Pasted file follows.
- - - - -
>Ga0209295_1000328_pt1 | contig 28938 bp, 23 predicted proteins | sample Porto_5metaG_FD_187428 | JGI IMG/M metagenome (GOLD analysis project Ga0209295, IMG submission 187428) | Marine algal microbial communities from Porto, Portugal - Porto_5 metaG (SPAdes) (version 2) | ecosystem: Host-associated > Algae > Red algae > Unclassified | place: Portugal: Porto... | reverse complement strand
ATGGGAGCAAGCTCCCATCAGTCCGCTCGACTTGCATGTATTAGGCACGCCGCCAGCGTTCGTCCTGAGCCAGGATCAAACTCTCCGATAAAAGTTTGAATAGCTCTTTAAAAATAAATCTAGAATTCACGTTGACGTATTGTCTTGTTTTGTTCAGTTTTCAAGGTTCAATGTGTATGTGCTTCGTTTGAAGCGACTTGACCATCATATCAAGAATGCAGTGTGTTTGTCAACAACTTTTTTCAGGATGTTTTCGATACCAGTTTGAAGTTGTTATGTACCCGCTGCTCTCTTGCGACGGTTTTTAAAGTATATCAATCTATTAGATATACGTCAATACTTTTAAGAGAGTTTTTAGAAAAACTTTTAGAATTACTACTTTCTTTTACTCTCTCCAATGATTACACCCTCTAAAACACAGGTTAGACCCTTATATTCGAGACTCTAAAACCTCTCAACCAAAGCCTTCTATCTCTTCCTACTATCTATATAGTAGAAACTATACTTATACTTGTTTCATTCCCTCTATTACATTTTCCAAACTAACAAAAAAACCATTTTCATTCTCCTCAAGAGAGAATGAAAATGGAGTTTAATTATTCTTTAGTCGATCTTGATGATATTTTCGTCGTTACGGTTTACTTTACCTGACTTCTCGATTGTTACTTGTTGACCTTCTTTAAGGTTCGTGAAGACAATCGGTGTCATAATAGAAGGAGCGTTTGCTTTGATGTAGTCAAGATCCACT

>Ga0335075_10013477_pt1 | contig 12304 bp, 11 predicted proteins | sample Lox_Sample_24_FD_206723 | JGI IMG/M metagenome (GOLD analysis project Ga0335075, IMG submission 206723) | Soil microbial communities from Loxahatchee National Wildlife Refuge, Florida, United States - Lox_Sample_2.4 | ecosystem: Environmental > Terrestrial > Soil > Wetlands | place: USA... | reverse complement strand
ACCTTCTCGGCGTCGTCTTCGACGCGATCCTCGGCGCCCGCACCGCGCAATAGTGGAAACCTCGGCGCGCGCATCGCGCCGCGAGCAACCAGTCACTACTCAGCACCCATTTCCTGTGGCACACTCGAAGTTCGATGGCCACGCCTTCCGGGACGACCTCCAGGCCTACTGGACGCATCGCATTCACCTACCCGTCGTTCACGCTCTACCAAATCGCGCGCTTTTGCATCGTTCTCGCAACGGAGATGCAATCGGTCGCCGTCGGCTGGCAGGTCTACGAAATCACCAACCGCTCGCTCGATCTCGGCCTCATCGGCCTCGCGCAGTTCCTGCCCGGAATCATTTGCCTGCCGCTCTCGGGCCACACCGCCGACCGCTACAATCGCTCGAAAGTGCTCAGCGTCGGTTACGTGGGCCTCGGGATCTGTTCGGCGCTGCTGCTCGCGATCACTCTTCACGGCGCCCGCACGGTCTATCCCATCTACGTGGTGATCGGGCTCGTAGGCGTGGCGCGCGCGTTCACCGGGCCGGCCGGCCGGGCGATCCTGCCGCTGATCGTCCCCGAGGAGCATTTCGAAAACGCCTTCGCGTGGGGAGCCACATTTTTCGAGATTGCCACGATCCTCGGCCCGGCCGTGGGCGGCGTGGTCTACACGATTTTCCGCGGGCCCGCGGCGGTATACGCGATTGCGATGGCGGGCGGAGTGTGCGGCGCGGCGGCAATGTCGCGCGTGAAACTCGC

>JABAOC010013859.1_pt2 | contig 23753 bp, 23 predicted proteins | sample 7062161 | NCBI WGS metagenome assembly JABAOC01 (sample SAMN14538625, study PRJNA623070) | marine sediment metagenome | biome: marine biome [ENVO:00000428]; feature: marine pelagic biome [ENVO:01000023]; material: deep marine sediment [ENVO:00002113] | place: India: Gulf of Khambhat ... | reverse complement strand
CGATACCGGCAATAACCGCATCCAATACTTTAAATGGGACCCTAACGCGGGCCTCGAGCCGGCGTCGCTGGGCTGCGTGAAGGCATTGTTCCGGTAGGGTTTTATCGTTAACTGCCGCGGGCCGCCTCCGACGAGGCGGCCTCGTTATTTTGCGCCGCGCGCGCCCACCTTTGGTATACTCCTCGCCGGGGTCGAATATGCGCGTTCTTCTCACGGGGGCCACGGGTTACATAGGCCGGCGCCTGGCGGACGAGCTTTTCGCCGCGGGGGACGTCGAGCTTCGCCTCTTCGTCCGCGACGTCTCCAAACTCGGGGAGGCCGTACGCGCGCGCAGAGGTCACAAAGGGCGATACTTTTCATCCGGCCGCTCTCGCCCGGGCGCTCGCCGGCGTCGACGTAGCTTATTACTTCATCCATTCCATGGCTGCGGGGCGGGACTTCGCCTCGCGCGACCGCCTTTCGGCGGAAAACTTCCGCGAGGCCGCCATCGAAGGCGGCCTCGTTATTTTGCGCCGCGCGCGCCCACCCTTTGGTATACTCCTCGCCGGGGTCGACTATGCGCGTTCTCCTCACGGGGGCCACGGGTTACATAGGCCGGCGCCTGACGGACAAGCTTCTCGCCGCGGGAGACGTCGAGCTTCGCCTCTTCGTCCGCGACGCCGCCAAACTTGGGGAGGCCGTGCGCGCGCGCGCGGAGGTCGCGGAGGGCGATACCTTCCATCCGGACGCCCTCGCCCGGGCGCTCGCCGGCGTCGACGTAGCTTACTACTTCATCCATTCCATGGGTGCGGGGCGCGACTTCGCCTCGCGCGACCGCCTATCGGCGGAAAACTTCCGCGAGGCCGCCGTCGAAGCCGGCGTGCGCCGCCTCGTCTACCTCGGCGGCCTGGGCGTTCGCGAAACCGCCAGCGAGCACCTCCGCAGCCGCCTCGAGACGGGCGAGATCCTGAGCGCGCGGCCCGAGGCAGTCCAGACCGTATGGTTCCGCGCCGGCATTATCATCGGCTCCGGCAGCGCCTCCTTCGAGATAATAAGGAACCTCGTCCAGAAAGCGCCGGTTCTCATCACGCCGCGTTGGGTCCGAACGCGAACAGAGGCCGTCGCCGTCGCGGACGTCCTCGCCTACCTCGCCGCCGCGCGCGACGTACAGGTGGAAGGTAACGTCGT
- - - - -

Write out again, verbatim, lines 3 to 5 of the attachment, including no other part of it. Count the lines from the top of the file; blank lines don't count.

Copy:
>Ga0335075_10013477_pt1 | contig 12304 bp, 11 predicted proteins | sample Lox_Sample_24_FD_206723 | JGI IMG/M metagenome (GOLD analysis project Ga0335075, IMG submission 206723) | Soil microbial communities from Loxahatchee National Wildlife Refuge, Florida, United States - Lox_Sample_2.4 | ecosystem: Environmental > Terrestrial > Soil > Wetlands | place: USA... | reverse complement strand
ACCTTCTCGGCGTCGTCTTCGACGCGATCCTCGGCGCCCGCACCGCGCAATAGTGGAAACCTCGGCGCGCGCATCGCGCCGCGAGCAACCAGTCACTACTCAGCACCCATTTCCTGTGGCACACTCGAAGTTCGATGGCCACGCCTTCCGGGACGACCTCCAGGCCTACTGGACGCATCGCATTCACCTACCCGTCGTTCACGCTCTACCAAATCGCGCGCTTTTGCATCGTTCTCGCAACGGAGATGCAATCGGTCGCCGTCGGCTGGCAGGTCTACGAAATCACCAACCGCTCGCTCGATCTCGGCCTCATCGGCCTCGCGCAGTTCCTGCCCGGAATCATTTGCCTGCCGCTCTCGGGCCACACCGCCGACCGCTACAATCGCTCGAAAGTGCTCAGCGTCGGTTACGTGGGCCTCGGGATCTGTTCGGCGCTGCTGCTCGCGATCACTCTTCACGGCGCCCGCACGGTCTATCCCATCTACGTGGTGATCGGGCTCGTAGGCGTGGCGCGCGCGTTCACCGGGCCGGCCGGCCGGGCGATCCTGCCGCTGATCGTCCCCGAGGAGCATTTCGAAAACGCCTTCGCGTGGGGAGCCACATTTTTCGAGATTGCCACGATCCTCGGCCCGGCCGTGGGCGGCGTGGTCTACACGATTTTCCGCGGGCCCGCGGCGGTATACGCGATTGCGATGGCGGGCGGAGTGTGCGGCGCGGCGGCAATGTCGCGCGTGAAACTCGC

>JABAOC010013859.1_pt2 | contig 23753 bp, 23 predicted proteins | sample 7062161 | NCBI WGS metagenome assembly JABAOC01 (sample SAMN14538625, study PRJNA623070) | marine sediment metagenome | biome: marine biome [ENVO:00000428]; feature: marine pelagic biome [ENVO:01000023]; material: deep marine sediment [ENVO:00002113] | place: India: Gulf of Khambhat ... | reverse complement strand